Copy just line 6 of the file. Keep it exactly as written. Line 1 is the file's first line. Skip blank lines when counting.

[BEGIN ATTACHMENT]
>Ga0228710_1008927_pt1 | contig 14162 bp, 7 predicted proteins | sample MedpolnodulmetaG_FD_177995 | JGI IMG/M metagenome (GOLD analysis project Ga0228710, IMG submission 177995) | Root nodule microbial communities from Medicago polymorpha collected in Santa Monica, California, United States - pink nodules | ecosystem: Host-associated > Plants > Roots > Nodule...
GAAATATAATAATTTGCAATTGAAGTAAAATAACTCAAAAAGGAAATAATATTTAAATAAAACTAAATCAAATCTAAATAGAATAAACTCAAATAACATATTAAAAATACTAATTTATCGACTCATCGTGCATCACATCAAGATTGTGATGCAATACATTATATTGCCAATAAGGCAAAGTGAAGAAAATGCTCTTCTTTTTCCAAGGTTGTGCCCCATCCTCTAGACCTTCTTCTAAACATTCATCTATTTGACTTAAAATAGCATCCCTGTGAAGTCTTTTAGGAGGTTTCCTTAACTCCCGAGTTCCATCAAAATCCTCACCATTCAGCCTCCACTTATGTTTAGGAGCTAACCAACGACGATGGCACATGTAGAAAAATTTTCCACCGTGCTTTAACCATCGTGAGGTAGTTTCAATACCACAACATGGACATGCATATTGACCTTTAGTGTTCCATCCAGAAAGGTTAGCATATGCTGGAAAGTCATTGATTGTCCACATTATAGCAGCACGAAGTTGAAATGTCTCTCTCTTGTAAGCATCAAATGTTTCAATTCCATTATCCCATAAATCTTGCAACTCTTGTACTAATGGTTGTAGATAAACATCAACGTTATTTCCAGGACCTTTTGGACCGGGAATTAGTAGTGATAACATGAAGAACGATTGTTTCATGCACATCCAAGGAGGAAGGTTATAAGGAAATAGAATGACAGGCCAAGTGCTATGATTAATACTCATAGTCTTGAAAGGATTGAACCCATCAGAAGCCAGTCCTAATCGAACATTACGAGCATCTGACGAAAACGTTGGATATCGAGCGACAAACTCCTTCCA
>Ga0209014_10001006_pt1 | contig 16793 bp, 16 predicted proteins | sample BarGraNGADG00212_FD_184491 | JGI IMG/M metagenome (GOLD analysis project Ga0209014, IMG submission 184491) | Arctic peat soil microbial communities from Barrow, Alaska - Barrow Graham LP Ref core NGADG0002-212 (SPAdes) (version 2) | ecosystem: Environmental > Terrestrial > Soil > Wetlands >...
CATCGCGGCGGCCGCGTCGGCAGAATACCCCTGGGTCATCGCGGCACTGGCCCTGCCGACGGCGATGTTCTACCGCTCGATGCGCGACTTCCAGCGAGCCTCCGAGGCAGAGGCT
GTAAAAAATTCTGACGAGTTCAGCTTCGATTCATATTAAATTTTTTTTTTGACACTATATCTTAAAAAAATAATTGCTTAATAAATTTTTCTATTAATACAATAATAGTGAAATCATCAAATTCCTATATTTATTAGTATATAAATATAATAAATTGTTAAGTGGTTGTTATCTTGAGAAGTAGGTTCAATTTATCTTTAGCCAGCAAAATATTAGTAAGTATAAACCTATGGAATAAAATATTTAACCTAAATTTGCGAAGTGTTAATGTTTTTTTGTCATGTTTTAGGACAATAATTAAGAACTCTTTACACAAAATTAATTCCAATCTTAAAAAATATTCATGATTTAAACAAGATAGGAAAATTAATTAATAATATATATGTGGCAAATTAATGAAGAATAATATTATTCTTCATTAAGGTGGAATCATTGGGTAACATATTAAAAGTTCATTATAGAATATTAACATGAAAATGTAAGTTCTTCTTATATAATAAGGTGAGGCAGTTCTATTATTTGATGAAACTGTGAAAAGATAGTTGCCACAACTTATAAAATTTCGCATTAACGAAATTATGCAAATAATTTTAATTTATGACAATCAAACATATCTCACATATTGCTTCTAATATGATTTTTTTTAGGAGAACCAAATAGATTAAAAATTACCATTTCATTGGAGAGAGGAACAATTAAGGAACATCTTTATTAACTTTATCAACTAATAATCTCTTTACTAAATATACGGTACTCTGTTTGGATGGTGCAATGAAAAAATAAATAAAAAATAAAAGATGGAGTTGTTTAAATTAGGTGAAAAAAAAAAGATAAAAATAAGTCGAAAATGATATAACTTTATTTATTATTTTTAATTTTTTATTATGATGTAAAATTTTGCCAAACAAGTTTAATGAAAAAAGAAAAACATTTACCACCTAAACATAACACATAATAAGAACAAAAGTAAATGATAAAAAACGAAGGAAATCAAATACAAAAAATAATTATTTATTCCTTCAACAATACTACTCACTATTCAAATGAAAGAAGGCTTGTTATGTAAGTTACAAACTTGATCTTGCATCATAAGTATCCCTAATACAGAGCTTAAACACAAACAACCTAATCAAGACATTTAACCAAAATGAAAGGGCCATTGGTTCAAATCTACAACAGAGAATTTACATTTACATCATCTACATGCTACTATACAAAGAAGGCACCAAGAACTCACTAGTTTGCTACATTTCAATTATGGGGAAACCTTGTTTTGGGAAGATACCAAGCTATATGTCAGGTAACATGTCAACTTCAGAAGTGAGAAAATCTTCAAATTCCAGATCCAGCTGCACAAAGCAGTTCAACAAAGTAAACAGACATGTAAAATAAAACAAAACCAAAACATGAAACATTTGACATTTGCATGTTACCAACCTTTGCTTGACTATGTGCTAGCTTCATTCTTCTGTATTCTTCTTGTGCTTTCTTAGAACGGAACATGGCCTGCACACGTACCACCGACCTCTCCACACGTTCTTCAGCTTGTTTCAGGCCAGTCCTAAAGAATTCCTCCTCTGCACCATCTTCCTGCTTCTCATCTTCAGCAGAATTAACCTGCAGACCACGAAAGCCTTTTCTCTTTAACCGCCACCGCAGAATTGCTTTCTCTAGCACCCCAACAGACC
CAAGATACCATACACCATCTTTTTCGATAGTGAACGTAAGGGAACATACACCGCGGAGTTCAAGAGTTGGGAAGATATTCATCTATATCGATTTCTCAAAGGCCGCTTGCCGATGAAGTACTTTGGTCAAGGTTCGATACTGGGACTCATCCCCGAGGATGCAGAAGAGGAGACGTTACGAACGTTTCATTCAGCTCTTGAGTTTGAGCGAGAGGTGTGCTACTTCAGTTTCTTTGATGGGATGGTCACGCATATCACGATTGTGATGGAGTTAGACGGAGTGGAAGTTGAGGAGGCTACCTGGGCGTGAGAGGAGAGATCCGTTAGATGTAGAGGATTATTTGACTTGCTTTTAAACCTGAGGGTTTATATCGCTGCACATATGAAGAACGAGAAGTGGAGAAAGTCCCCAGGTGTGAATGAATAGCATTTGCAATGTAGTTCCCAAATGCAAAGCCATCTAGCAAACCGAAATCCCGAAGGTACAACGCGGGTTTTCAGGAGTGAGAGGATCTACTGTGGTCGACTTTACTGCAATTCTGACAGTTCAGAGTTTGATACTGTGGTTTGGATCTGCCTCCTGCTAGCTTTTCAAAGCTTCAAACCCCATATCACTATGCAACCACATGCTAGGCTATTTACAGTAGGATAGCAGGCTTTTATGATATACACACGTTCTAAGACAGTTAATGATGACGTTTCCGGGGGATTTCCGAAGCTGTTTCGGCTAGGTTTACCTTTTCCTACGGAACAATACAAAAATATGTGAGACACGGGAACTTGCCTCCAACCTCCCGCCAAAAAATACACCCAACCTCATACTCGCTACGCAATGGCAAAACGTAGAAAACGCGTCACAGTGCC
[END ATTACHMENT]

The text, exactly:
CAAGATACCATACACCATCTTTTTCGATAGTGAACGTAAGGGAACATACACCGCGGAGTTCAAGAGTTGGGAAGATATTCATCTATATCGATTTCTCAAAGGCCGCTTGCCGATGAAGTACTTTGGTCAAGGTTCGATACTGGGACTCATCCCCGAGGATGCAGAAGAGGAGACGTTACGAACGTTTCATTCAGCTCTTGAGTTTGAGCGAGAGGTGTGCTACTTCAGTTTCTTTGATGGGATGGTCACGCATATCACGATTGTGATGGAGTTAGACGGAGTGGAAGTTGAGGAGGCTACCTGGGCGTGAGAGGAGAGATCCGTTAGATGTAGAGGATTATTTGACTTGCTTTTAAACCTGAGGGTTTATATCGCTGCACATATGAAGAACGAGAAGTGGAGAAAGTCCCCAGGTGTGAATGAATAGCATTTGCAATGTAGTTCCCAAATGCAAAGCCATCTAGCAAACCGAAATCCCGAAGGTACAACGCGGGTTTTCAGGAGTGAGAGGATCTACTGTGGTCGACTTTACTGCAATTCTGACAGTTCAGAGTTTGATACTGTGGTTTGGATCTGCCTCCTGCTAGCTTTTCAAAGCTTCAAACCCCATATCACTATGCAACCACATGCTAGGCTATTTACAGTAGGATAGCAGGCTTTTATGATATACACACGTTCTAAGACAGTTAATGATGACGTTTCCGGGGGATTTCCGAAGCTGTTTCGGCTAGGTTTACCTTTTCCTACGGAACAATACAAAAATATGTGAGACACGGGAACTTGCCTCCAACCTCCCGCCAAAAAATACACCCAACCTCATACTCGCTACGCAATGGCAAAACGTAGAAAACGCGTCACAGTGCC